Shortly after Imelda, I posted about Lovett Commercial’s Kingwood Docks development. At the time, Lovett said it would be ready for occupancy in fall of 2019. A year and a half later, two 14,000 square foot buildings still sit empty. Certainly, this has to be one of the more bizarre retail developments around. I’ve never seen a detention pond comprise a higher percentage of a property, although I’m sure one must exist somewhere. Regardless, don’t park here in a flood.
Massive Detention Pond Occupies Approximately Three Fourths of Property
According to Harris County Appraisal District, the property comprises more than 365,000 square feet. So the rentable space occupies just 7.67% of the property. The parking lots may bring the developed portion up to 25% of the property. But by far, the largest percentage, as you can see in the photos below, goes to a massive detention pond.
If all developments devoted this much area to detention, we probably wouldn’t have a flooding problem. That said, we do have a flooding problem and the commercial developments to the east, anchored by Memorial Hermann and H-E-B, are both higher than this.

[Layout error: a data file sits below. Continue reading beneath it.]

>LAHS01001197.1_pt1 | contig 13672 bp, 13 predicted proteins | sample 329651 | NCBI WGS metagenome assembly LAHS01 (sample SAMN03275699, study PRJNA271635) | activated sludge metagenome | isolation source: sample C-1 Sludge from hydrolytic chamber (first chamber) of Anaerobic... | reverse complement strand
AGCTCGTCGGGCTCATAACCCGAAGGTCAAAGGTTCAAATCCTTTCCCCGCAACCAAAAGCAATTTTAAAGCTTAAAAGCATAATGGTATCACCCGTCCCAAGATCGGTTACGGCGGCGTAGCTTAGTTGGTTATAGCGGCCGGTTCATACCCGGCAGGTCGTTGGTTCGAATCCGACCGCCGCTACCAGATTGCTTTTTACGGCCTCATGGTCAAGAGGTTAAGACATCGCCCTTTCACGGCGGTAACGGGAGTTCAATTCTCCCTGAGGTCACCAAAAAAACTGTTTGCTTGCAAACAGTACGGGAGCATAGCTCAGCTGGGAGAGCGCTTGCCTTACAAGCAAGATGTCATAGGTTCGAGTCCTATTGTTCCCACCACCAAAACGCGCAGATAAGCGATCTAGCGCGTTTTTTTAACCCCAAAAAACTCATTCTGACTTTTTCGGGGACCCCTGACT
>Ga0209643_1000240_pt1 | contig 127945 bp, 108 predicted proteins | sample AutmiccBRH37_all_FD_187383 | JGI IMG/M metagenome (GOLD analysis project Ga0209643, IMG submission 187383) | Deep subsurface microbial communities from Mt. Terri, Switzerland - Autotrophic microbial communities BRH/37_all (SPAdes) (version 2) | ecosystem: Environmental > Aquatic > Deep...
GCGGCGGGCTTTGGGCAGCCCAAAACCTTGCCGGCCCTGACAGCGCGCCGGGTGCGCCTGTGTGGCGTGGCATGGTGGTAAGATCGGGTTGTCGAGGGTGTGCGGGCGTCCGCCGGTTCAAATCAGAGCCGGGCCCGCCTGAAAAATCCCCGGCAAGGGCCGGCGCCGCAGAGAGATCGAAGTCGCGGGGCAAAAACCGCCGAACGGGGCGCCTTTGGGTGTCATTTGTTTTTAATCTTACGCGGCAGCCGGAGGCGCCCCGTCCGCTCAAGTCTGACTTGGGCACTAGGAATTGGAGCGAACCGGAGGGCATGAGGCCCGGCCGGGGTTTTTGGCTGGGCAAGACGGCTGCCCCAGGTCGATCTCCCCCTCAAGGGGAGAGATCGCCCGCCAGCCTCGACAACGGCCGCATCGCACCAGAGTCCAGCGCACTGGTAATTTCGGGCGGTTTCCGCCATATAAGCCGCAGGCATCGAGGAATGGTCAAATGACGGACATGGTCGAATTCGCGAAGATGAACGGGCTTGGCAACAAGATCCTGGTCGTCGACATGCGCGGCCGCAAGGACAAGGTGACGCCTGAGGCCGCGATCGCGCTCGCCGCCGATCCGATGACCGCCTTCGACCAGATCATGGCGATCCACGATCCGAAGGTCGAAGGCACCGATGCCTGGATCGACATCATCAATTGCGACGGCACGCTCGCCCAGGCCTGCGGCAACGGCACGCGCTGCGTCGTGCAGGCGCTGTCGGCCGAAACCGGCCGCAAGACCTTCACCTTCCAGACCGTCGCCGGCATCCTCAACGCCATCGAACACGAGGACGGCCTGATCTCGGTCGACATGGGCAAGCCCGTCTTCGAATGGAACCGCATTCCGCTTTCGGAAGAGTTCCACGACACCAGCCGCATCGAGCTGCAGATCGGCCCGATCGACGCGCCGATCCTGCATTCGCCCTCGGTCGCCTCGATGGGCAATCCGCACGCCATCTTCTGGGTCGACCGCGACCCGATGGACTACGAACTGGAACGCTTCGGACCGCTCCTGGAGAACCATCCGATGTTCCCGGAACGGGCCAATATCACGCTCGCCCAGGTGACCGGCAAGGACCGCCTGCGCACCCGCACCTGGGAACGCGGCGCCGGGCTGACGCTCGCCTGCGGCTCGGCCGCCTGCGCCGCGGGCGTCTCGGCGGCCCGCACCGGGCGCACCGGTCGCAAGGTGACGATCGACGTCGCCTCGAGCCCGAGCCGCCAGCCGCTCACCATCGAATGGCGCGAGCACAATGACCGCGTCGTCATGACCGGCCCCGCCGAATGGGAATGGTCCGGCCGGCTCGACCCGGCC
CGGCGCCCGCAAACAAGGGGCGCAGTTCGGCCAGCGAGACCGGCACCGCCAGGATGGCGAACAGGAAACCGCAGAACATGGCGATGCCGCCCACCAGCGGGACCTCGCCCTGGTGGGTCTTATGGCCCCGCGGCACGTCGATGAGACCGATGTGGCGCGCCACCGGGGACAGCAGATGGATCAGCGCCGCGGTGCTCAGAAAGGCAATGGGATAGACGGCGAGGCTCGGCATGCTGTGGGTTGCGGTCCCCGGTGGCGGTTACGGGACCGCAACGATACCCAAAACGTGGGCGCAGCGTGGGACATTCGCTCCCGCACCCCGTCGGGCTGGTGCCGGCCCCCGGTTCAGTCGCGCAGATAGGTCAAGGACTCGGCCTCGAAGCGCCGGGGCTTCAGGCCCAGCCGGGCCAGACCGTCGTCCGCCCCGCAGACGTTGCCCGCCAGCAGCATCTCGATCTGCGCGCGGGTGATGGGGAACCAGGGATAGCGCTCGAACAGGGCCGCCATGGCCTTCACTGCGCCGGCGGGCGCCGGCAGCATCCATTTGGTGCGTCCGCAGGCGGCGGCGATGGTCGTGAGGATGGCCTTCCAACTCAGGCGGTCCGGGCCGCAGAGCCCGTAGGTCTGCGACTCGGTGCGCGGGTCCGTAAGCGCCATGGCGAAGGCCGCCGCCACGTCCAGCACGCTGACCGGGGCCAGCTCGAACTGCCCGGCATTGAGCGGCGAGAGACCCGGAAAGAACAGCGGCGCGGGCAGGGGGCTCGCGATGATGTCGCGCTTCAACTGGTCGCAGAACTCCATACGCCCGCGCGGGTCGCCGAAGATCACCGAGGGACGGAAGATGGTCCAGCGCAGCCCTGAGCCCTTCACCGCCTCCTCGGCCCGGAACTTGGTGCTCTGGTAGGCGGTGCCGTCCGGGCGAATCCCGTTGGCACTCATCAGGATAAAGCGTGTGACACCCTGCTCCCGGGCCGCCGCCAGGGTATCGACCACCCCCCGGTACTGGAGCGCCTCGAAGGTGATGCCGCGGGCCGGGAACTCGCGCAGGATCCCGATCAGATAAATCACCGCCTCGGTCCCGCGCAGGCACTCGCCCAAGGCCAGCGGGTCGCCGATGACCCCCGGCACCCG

Both flooded seriously during Harvey; the Memorial Hermann Convenient Care Center flooded just days before its grand opening.
Higher Ground Wasn’t High Enough
During Harvey, many people who lived between Kingwood Drive and the West Fork parked their cars in the H-E-B and Memorial Hermann lots thinking they would be safe. They weren’t. Hundreds of vehicles flooded.
It’s unclear whether the Kingwood Docks buildings sit high enough to survive another Harvey. The water reached 7 feet in Torchy’s just a few hundred feet to the east. And Torchy’s sits on higher ground. But it is clear that your car won’t survive if you park it here during the next big flood. The entire property sits in the 100-year flood plain.
Posted by Bob Rehak on 3/1/2021
1280 Days since Hurricane Harvey
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